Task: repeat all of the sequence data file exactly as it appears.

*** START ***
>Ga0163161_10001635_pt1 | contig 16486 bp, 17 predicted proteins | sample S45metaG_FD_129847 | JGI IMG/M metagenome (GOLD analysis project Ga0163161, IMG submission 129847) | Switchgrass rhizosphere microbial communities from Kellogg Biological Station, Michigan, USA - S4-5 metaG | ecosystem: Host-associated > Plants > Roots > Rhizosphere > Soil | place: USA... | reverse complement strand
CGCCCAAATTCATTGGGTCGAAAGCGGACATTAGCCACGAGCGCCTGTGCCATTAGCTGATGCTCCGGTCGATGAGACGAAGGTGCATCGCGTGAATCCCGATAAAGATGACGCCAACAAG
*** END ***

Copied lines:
>Ga0163161_10001635_pt1 | contig 16486 bp, 17 predicted proteins | sample S45metaG_FD_129847 | JGI IMG/M metagenome (GOLD analysis project Ga0163161, IMG submission 129847) | Switchgrass rhizosphere microbial communities from Kellogg Biological Station, Michigan, USA - S4-5 metaG | ecosystem: Host-associated > Plants > Roots > Rhizosphere > Soil | place: USA... | reverse complement strand
CGCCCAAATTCATTGGGTCGAAAGCGGACATTAGCCACGAGCGCCTGTGCCATTAGCTGATGCTCCGGTCGATGAGACGAAGGTGCATCGCGTGAATCCCGATAAAGATGACGCCAACAAG